WHAT CAN YOU DO?
Support alternative energy. Much of our electricity comes from coal-burning power plants, a significant source of greenhouse gas emissions. The Florida Power and Light Sunshine Energy program is one example of a corporate initiative to promote cleaner electricity generation as well as the development of new renewable sources of electricity.
Replace old appliances with energy efficient ones. According to ENERGY STAR, Americans with the help of ENERGY STAR products, saved enough energy in 2005 alone to avoid greenhouse gas emissions equivalent to those from 23 million cars and saved $12 billion on their utility bills.
Perform as many errands as possible in one trip. Instead of making many small trips, plan your schedule and route to complete several errands at once. You'll save money on fuel consumption and reduce exhaust emissions.
Change your habits. Little things mean a lot. Turning off lights and using timers, using long-lasting compact florescent light bulbs, taking shorter showers and other energy conserving measures have a big impact when repeated over time and across communities.
Take global climate change seriously. It is a real issue. Make a real difference today and leave a lasting legacy. Talk to friends and neighbors about the importance of conserving energy and reducing vehicular emissions.
Join Audubon. Lend your voice to those of other members and communicate with congressional leaders about the importance of doing all we can to reduce greenhouse gases.
Stay up-to-date on environmental issues by signing up for Audubon Action Alerts and learn more about climate change.
Global climate change is the result of worldwide temperature increases and changes in precipitation patterns over the 20th century. The scientific community strongly agrees that the increased emissions of carbon dioxide and other greenhouse gases is contributing to higher temperatures and the risk of extreme weather events.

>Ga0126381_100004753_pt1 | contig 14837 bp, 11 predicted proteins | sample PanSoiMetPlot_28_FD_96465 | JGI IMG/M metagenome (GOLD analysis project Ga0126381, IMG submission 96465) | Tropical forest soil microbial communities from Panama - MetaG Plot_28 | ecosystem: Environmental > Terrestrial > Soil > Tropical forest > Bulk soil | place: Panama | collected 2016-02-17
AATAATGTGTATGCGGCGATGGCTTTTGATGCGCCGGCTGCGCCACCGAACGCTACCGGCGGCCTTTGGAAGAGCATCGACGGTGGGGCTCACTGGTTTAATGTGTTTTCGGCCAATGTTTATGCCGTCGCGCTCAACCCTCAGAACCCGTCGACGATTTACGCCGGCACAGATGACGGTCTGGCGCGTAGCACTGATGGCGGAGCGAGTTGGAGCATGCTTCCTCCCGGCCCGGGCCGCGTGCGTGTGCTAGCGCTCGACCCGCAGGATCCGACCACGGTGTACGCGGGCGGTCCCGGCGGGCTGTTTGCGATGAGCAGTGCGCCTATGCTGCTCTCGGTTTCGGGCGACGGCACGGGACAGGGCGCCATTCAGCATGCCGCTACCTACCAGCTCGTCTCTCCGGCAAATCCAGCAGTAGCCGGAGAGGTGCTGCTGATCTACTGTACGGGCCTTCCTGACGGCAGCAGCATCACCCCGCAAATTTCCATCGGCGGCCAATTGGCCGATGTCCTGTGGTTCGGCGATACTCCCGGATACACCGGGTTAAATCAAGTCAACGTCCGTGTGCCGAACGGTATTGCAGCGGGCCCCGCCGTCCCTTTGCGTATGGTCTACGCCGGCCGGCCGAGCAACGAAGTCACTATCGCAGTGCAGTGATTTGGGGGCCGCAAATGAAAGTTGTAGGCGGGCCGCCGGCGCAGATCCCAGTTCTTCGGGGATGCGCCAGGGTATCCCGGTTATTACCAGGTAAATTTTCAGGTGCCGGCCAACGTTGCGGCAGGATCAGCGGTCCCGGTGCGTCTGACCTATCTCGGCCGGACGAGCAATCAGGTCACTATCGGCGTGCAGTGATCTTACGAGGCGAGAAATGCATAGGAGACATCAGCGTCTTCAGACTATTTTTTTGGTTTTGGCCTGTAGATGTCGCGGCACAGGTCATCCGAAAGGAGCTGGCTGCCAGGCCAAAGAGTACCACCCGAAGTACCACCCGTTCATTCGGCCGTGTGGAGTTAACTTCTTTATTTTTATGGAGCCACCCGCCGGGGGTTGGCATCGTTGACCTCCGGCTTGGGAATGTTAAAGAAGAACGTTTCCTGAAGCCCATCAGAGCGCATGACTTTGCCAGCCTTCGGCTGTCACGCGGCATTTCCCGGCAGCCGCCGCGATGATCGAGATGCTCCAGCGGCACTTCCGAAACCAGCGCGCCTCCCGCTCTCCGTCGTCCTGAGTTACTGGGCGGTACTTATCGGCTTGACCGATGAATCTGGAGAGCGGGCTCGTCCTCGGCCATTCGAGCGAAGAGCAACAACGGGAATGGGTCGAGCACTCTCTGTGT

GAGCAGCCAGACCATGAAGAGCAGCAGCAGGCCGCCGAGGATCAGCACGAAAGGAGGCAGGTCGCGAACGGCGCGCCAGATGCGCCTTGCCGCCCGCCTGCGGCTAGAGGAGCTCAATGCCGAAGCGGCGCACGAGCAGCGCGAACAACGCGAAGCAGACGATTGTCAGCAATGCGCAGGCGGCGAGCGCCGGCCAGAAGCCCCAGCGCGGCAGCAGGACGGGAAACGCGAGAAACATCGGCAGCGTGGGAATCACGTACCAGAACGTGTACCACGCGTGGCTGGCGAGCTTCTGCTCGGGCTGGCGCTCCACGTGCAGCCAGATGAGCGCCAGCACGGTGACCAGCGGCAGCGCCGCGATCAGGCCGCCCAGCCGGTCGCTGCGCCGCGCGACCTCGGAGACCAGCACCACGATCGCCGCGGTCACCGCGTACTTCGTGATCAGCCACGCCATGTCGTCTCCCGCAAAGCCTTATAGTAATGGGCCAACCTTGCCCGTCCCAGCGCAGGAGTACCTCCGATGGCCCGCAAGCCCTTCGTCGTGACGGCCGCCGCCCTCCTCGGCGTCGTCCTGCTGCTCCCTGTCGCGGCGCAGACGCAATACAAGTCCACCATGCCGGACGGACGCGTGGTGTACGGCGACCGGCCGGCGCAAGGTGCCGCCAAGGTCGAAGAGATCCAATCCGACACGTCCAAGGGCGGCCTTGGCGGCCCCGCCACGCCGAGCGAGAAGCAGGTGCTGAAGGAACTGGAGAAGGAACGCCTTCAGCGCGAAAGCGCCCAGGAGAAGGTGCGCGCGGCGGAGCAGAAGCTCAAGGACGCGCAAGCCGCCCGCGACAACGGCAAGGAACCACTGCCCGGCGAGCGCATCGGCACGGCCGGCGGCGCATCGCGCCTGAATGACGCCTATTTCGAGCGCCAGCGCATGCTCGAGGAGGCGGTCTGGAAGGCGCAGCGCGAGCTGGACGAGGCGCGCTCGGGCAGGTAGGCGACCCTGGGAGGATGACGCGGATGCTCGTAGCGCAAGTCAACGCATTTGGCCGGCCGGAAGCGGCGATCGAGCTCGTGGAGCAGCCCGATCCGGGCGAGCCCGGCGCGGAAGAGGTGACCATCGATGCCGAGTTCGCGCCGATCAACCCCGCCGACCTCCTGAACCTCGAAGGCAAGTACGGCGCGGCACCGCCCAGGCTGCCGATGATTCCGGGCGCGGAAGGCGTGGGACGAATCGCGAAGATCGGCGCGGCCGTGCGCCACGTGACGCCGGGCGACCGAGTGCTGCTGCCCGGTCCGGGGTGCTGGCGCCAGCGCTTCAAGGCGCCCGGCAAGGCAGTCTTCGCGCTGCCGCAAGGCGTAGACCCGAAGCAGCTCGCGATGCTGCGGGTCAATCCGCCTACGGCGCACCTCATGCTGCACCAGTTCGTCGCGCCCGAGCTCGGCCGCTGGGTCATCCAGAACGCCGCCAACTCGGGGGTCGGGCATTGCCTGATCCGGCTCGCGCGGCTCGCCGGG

Carbon dioxide is released by industrial processes and fossil fuel emissions (such as vehicle exhaust). Trees are a natural air cleaner, absorbing carbon dioxide and releasing oxygen into the atmosphere. Around the world trees are being cleared for development and farming. This deforestation means that these harmful gases are not being filtered, further contributing to global warming trends.
Global warming is of special concern to South Florida. Most of the state is low lying and susceptible to rising sea levels and increasing tropical storm activity. South Florida must play a leadership role in our efforts to reduce greenhouse gas emissions and to set an example for the rest of the country and the world.
To become better informed on this subject, read books such as Earth Under Fire: How Global Warming is Changing the World written by Gary Braasch. For middle school age youth read How we Know What we Know about our Changing Climate: Scientists and Kids Explore Global Warming. Also visit Broward County's website for local information on global warming and local action.
Green Energy Videos - Doug Young, Chief Operating Officer, South Florida Audubon, discusses green energy on four videos.
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South Florida Audubon Society
PO Box 9644
Ft. Lauderdale, FL 33310
954 776 5585